Last year, Tiger Woods had to withdraw from the final round of the WGC-Cadillac Championship with a left Achilles injury.
This year, he won the tournament outright.
It had been six years since Woods won the Cadillac Championship. That was despite collecting six wins and eight top-10 finishes in his first eight appearances in the tournament from 1999-2007.
On Sunday, he survived a late scare to emerge victorious.
Headed into the final round at Doral, Woods had posted 24 birdies and 74 putts, his best numbers through three rounds in a tournament in his entire career. But he almost lost it at the end on Sunday, posting two bogeys in his final three holes to beat Steve Stricker by two strokes with a 19-under-par 269.
Tiger tacked on three birdies on Sunday to finish with 27 birdies, just falling short of his career high in a tournament (28).
Interestingly enough, after withdrawing from the Cadillac Championship last year, Tiger instantly won his next tournament at the Arnold Palmer Invitational. He went on to post seven more top-10 finishes in 2012, including two more wins.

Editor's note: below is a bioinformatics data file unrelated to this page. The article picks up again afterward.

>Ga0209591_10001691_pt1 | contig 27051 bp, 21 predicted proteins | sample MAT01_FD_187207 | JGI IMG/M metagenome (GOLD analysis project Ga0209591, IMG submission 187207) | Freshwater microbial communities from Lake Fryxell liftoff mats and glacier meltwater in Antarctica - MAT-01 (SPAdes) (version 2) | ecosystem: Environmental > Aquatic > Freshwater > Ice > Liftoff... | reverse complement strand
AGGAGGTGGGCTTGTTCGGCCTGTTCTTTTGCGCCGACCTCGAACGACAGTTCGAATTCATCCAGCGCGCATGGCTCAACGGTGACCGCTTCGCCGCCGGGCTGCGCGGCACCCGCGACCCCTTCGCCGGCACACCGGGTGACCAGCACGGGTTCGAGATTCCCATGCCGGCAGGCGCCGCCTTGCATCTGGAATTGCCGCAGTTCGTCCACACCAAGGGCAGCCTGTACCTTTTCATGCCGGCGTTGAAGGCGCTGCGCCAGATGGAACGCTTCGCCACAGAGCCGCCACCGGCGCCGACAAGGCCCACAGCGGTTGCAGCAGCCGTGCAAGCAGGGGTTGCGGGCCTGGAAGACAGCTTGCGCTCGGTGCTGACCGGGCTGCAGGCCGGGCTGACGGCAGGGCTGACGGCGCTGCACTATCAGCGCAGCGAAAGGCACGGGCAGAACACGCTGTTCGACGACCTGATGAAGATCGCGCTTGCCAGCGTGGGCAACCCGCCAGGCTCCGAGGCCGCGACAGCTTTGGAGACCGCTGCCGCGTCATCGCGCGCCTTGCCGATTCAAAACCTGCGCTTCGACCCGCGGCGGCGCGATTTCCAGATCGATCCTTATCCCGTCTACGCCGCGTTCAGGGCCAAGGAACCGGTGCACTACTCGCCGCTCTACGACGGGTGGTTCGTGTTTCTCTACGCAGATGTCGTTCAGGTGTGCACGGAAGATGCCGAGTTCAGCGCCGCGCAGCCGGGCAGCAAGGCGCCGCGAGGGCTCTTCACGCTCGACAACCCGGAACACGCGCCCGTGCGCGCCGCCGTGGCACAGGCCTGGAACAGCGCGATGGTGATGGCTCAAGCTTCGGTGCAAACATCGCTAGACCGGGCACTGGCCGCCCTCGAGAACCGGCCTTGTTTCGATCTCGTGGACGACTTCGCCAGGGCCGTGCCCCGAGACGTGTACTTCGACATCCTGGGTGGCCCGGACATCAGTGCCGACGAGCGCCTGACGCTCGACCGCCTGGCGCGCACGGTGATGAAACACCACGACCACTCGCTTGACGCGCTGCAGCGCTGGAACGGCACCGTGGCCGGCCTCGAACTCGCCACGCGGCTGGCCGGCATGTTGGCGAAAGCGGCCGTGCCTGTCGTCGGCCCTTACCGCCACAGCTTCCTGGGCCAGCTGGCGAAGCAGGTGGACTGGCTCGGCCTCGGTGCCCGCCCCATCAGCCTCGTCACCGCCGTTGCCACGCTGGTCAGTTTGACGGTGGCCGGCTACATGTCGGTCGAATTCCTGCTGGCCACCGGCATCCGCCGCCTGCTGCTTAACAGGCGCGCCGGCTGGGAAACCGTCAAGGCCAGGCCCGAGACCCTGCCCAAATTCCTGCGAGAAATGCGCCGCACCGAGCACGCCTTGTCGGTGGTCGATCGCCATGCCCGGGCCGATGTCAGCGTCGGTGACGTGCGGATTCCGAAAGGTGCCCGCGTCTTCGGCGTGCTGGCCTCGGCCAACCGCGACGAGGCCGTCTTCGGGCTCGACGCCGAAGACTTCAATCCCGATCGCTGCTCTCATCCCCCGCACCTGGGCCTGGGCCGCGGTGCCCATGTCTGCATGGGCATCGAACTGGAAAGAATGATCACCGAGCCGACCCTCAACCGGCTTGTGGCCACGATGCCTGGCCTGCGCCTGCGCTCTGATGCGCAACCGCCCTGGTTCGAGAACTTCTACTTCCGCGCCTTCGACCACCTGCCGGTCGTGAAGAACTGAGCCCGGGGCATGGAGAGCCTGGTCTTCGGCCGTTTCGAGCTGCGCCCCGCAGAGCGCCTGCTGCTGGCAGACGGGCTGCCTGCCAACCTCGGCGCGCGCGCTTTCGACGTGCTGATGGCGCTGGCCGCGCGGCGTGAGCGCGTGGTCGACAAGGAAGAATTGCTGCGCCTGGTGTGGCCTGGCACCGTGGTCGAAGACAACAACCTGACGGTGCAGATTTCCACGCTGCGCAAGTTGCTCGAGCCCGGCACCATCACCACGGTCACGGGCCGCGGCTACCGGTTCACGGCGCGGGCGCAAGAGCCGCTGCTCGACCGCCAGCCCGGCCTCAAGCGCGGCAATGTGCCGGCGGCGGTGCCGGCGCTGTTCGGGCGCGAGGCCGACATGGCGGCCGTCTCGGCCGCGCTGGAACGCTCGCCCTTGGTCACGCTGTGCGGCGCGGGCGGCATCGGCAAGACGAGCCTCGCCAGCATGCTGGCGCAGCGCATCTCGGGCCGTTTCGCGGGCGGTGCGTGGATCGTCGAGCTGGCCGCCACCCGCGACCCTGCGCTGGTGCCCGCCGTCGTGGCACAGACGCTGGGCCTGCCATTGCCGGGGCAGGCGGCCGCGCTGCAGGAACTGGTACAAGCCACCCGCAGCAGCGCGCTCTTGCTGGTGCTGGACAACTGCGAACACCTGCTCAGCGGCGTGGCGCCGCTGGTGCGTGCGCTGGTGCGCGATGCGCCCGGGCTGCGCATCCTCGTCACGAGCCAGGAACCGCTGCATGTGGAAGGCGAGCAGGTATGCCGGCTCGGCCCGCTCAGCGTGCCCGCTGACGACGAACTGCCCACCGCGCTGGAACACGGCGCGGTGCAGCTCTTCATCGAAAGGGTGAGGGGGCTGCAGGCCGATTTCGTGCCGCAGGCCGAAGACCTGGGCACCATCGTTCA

It's almost as if the troubles at Doral last year propelled Tiger. That wasn't more evident than when he won on Sunday. Most notably, Woods was better than the field average in driving accuracy, driving distance and putting average, via WorldGolfChampionships.com. He put together a well-rounded game of golf, staying relatively consistent throughout the tournament.
This marks Tiger's second win on the PGA Tour this year. Considering he had three victories all of last year, this could prove to be a special campaign for the 14-time major champion.
One thing's for sure: We saw glimpses of vintage Tiger at the 2013 Cadillac Championship. He may never be able to display the consistent level of play he once did, but the ability is certainly still there, and he's no longer going through nightmares on the golf course.
It appears Tiger has put the 2010 and 2011 campaigns behind him. He's back to being the threat on the links who thrills his fans and worries his competition.